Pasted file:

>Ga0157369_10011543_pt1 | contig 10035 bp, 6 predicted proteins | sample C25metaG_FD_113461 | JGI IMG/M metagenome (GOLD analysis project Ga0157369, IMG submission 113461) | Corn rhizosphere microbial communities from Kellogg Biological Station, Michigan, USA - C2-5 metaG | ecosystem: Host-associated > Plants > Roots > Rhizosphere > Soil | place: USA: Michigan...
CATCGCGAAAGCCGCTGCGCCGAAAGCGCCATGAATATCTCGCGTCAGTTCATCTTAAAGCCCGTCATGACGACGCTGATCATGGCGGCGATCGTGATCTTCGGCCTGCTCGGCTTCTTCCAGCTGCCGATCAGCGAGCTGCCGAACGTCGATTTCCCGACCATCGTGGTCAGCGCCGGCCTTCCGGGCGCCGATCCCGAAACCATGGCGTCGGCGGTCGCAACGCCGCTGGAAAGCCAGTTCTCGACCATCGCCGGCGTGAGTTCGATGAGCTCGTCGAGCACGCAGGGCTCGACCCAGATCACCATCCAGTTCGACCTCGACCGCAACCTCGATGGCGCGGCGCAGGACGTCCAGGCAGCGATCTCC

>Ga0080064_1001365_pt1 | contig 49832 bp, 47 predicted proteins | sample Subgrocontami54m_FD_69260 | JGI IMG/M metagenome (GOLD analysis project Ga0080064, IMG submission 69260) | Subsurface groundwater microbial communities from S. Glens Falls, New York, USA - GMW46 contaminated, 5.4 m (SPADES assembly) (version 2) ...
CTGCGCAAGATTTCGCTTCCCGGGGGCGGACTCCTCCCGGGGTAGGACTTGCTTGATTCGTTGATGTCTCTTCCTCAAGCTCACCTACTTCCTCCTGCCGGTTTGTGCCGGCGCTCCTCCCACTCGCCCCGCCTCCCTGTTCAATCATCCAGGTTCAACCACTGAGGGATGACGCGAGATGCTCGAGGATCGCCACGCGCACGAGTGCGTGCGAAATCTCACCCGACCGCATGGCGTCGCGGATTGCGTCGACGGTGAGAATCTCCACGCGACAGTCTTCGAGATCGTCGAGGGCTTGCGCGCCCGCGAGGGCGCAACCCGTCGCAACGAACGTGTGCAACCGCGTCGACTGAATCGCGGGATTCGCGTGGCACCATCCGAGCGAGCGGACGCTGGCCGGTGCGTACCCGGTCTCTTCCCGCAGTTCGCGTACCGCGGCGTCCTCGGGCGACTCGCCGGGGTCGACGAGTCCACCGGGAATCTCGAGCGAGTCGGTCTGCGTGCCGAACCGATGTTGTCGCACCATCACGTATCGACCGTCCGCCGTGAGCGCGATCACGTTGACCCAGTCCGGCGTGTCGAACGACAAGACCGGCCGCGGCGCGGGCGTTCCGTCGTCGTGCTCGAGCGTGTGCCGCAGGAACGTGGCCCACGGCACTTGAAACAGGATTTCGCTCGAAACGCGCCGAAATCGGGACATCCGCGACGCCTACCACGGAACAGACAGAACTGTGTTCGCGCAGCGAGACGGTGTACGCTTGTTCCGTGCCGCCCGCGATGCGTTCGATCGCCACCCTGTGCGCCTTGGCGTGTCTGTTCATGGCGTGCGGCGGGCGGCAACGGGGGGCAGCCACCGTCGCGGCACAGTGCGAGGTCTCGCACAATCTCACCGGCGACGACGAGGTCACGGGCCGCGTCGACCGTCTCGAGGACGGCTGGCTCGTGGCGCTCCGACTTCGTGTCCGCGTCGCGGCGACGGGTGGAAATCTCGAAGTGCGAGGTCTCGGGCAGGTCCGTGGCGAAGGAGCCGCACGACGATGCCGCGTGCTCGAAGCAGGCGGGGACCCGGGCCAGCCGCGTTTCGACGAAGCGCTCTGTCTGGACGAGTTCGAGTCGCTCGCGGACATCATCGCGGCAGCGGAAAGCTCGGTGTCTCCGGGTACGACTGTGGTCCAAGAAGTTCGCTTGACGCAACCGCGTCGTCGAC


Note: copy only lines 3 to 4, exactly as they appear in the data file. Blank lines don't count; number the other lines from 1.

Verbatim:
>Ga0080064_1001365_pt1 | contig 49832 bp, 47 predicted proteins | sample Subgrocontami54m_FD_69260 | JGI IMG/M metagenome (GOLD analysis project Ga0080064, IMG submission 69260) | Subsurface groundwater microbial communities from S. Glens Falls, New York, USA - GMW46 contaminated, 5.4 m (SPADES assembly) (version 2) ...
CTGCGCAAGATTTCGCTTCCCGGGGGCGGACTCCTCCCGGGGTAGGACTTGCTTGATTCGTTGATGTCTCTTCCTCAAGCTCACCTACTTCCTCCTGCCGGTTTGTGCCGGCGCTCCTCCCACTCGCCCCGCCTCCCTGTTCAATCATCCAGGTTCAACCACTGAGGGATGACGCGAGATGCTCGAGGATCGCCACGCGCACGAGTGCGTGCGAAATCTCACCCGACCGCATGGCGTCGCGGATTGCGTCGACGGTGAGAATCTCCACGCGACAGTCTTCGAGATCGTCGAGGGCTTGCGCGCCCGCGAGGGCGCAACCCGTCGCAACGAACGTGTGCAACCGCGTCGACTGAATCGCGGGATTCGCGTGGCACCATCCGAGCGAGCGGACGCTGGCCGGTGCGTACCCGGTCTCTTCCCGCAGTTCGCGTACCGCGGCGTCCTCGGGCGACTCGCCGGGGTCGACGAGTCCACCGGGAATCTCGAGCGAGTCGGTCTGCGTGCCGAACCGATGTTGTCGCACCATCACGTATCGACCGTCCGCCGTGAGCGCGATCACGTTGACCCAGTCCGGCGTGTCGAACGACAAGACCGGCCGCGGCGCGGGCGTTCCGTCGTCGTGCTCGAGCGTGTGCCGCAGGAACGTGGCCCACGGCACTTGAAACAGGATTTCGCTCGAAACGCGCCGAAATCGGGACATCCGCGACGCCTACCACGGAACAGACAGAACTGTGTTCGCGCAGCGAGACGGTGTACGCTTGTTCCGTGCCGCCCGCGATGCGTTCGATCGCCACCCTGTGCGCCTTGGCGTGTCTGTTCATGGCGTGCGGCGGGCGGCAACGGGGGGCAGCCACCGTCGCGGCACAGTGCGAGGTCTCGCACAATCTCACCGGCGACGACGAGGTCACGGGCCGCGTCGACCGTCTCGAGGACGGCTGGCTCGTGGCGCTCCGACTTCGTGTCCGCGTCGCGGCGACGGGTGGAAATCTCGAAGTGCGAGGTCTCGGGCAGGTCCGTGGCGAAGGAGCCGCACGACGATGCCGCGTGCTCGAAGCAGGCGGGGACCCGGGCCAGCCGCGTTTCGACGAAGCGCTCTGTCTGGACGAGTTCGAGTCGCTCGCGGACATCATCGCGGCAGCGGAAAGCTCGGTGTCTCCGGGTACGACTGTGGTCCAAGAAGTTCGCTTGACGCAACCGCGTCGTCGAC